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The Hall of Fame for American Writers
by
Posted On July 5, 2016
Bookworms know that a love of reading often involves more than a hunger for stories themselves. Some want to know more about the lives of authors—their backgrounds and their inspirations—to gain a deeper appreciation of a work. Others revel in the language—how words are strung together in that perfect way of describing something. Still others may enjoy the historical aspect of reading—writings that can capture the feeling of a particular time and place. No matter their interest, all of these readers now have a way to learn more about how works are formed, the people behind them, and how writings have shaped U.S. history, identity, and culture.

The American Writers Museum (AWM), set to open in March 2017, is located in downtown Chicago at 180 N. Michigan Ave. Chosen for its central location, Chicago is known as a destination city with a rich literary heritage, which appealed to the museum’s planners. The following are the AWM’s main goals:

  • Educate the public about American writers—past and present
  • Engage visitors to the Museum in exploring the many exciting worlds created by the spoken and written word
  • Enrich and deepen appreciation for good writing in all its forms
  • Inspire visitors to discover, or rediscover, a love of reading and writing
AWM LOGO

Ireland-born Malcolm O’Hagan, the AWM’s founder and president, says he is a frequent visitor to the Dublin Writers Museum. He was surprised to find that there was no U.S. counterpart. “I started talking to people and everybody pretty much had the same reaction I did—[they] thought it’s something we should have and was worthy of pursuit,” he says. Although the museum will have books, it’ll be more of a social space than a place to read. Digital technology will play a role in showcasing works and explaining their significance. O’Hagan sees it as an unofficial writers hall of fame. “Depending on which authors we’re featuring, we may have some first editions, or we may have some manuscripts and other items relating to the writers.” For example, O’Hagan says the AWM recently signed an agreement to display Jack Kerouac’s original scroll manuscript of On the Road for the museum’s first 6 months.

Besides its permanent exhibits, the museum will house special galleries of exhibits and artifacts, as well as host educational programs and special events centered on anniversaries or celebrations such as Banned Books Week. Its seven rooms—Writers Hall, Writing Across America, American Identity, Readers Hall, The Mind of a Writer, Chicago: A City of Writers, and the Children’s Gallery—will each have themed exhibits. (View the museum's online brochure for the floor plan and other details.)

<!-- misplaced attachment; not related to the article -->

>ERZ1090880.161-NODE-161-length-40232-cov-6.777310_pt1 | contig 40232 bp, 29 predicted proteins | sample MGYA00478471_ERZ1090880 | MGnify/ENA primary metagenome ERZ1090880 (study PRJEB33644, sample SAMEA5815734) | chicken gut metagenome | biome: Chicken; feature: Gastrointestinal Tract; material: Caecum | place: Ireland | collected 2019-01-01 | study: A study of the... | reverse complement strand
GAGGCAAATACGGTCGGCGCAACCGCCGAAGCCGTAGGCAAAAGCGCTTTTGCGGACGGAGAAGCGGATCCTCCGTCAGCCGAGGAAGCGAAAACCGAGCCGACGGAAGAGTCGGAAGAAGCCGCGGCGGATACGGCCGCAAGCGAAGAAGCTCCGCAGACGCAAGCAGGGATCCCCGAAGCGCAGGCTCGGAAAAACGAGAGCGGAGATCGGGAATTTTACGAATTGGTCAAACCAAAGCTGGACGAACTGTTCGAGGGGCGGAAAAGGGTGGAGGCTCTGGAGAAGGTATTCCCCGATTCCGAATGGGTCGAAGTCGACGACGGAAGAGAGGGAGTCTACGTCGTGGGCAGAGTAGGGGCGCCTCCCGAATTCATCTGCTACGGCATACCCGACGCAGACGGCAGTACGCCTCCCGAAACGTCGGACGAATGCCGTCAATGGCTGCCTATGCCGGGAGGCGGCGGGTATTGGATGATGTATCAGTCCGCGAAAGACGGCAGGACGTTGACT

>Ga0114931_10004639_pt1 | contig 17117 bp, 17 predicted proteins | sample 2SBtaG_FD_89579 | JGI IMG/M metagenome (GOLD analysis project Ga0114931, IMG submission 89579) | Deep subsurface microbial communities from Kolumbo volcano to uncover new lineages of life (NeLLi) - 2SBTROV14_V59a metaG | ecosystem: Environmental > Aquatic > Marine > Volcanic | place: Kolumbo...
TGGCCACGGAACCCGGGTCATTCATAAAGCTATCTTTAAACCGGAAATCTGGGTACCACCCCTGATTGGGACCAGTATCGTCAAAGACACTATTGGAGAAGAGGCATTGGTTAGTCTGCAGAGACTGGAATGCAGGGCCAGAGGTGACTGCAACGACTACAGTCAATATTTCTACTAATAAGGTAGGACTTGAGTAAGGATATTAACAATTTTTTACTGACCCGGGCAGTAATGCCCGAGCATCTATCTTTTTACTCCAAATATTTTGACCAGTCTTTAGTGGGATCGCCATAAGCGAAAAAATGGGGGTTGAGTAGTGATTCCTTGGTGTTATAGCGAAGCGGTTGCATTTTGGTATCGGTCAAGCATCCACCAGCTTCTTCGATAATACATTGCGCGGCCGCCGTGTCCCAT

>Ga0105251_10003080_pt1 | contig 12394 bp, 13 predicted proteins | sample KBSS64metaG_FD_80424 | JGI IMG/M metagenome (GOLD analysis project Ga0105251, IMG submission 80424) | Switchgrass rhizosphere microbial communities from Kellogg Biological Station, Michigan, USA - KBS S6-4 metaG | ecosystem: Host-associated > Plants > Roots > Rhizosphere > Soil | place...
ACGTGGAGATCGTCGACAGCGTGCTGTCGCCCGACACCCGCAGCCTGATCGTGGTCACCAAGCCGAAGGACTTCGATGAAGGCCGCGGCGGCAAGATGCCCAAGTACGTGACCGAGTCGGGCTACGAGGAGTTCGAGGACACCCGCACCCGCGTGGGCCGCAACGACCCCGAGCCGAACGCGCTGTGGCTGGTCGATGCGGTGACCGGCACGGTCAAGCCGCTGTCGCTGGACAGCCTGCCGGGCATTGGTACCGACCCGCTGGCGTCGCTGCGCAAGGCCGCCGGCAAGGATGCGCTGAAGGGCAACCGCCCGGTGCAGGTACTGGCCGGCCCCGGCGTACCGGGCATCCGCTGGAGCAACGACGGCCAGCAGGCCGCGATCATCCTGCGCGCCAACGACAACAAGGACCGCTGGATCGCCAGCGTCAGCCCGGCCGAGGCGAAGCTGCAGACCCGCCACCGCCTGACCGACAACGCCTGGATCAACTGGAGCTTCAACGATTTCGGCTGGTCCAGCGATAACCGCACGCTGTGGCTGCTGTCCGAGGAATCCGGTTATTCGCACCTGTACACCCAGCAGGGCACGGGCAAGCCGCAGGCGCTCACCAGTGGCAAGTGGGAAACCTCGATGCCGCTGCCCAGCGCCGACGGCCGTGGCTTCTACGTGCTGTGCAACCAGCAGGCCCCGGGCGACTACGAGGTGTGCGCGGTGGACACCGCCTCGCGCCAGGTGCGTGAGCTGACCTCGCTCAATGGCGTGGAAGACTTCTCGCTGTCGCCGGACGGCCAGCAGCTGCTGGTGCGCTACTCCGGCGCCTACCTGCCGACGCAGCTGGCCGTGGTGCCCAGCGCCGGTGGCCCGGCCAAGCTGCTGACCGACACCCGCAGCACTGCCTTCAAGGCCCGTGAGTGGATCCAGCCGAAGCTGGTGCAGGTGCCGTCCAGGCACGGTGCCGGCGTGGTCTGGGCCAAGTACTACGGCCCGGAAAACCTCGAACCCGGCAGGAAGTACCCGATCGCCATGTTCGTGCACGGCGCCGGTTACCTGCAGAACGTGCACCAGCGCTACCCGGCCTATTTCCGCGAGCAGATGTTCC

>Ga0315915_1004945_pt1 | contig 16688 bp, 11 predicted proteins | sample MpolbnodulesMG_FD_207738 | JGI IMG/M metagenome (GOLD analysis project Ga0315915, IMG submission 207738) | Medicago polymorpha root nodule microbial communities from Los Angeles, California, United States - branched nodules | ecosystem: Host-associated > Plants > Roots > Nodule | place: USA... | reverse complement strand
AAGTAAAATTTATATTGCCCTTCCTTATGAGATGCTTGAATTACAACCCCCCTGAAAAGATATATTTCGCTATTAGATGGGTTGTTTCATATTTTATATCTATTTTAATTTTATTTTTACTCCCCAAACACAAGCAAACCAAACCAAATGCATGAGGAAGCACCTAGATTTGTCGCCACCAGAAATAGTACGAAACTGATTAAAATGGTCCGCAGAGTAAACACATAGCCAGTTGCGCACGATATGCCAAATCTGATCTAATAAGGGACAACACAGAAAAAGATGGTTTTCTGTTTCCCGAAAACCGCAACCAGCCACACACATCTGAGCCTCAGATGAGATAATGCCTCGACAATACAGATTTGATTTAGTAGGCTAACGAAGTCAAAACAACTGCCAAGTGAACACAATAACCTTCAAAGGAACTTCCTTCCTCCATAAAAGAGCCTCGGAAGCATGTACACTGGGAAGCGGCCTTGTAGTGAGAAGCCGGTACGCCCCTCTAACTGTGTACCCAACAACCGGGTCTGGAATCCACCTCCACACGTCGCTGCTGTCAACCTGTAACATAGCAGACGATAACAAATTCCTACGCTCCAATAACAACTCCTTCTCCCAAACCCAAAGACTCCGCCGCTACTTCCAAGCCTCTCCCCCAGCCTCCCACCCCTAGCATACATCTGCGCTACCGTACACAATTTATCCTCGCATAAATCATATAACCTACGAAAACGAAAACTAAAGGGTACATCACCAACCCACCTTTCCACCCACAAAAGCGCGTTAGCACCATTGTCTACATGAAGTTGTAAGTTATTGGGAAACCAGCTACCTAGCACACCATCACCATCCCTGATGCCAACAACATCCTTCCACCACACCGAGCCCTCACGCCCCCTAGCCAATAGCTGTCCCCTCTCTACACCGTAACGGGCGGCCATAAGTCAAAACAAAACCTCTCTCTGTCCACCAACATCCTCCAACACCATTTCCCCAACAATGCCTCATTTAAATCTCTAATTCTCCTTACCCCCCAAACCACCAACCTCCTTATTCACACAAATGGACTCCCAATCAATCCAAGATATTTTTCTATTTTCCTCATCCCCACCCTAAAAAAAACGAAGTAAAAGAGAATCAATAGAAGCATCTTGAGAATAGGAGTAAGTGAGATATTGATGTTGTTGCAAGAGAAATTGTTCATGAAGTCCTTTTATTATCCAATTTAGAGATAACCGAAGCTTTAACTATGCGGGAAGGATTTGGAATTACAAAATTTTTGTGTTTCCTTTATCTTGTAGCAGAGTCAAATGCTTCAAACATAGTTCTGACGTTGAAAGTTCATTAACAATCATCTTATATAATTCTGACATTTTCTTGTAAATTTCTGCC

Writers Hall

In Writers Hall, visitors can input their ZIP code to view a panoramic display of writers local to them, along with the writers’ works, awards, and inspirations. They can also learn about the museum’s affiliate network of author homes, such as Louisa May Alcott’s Orchard House and the Frederick Douglass National Historic Site.

The AWM Affiliates Program partners with these sites to accomplish the following goals:

  • Create cooperative programming and joint advocacy opportunities (with each other and with the AWM).
  • Exchange ideas and expertise to help introduce authors to new audiences in cost-effective ways.
  • Provide networking opportunities among the sites.
  • Ensure that each author is accurately represented in the AWM’s exhibits and programming.

O’Hagan says visiting authors’ homes is something he enjoys doing, and he talked to representatives from several of them in New England about his idea for the museum. “It occurred to me that having them affiliated with us in some way could be mutually beneficial, and they all agreed and were excited,” he says. “They all operate independently; even multiple Poe houses or Hemingway houses rarely talk to each other … so they were happy that we then created an association of author home directors who could come together and share experiences. … For [the AWM] the great benefit is that they are experts on their writer, and they have interesting artifacts that we will hope to borrow from time to time, depending on what exhibits we’re running.” The AWM may be located in Chicago, but O’Hagan maintains that it is meant to be a national resource. Having affiliates across the U.S. will help expand the museum’s reach.

Writing Across America

Writing Across America features a floor-to-ceiling interactive map of the U.S. that portrays animated stories showing how writing is part of every region. This exhibit allows visitors to go on “literary journeys” with writers such as Mark Twain and John Steinbeck by viewing where they lived, as well as other famous literary locations such as Margaret Mitchell’s Tara and Nathaniel Hawthorne’s House of the Seven Gables.

American Identity

American Identity has a 60-foot-long multilayered exhibit wall that facilitates exploration of the country’s literary history from the early Native American oral tradition to the 20th century. Visitors can track authors and their works over time and see how Langston Hughes, Herman Melville, Edgar Allan Poe, and others shaped America’s literary tradition. They can also test their knowledge of featured writings to see if the works “helped create an American voice, identity or genre,” according to the AWM’s brochure. There is also a Surprise Bookshelf with 200 individual works. “Hidden windows can be opened, slid, spun, or twisted to expose dioramas, audio and video programs, and unexpected interactive elements,” such as Kurt Vonnegut reading an excerpt, the brochure states. The floor-to-ceiling Word Waterfall is a “contemplative and meditative” display showing words that “float down and assemble in interesting and memorable ways.”

Readers Hall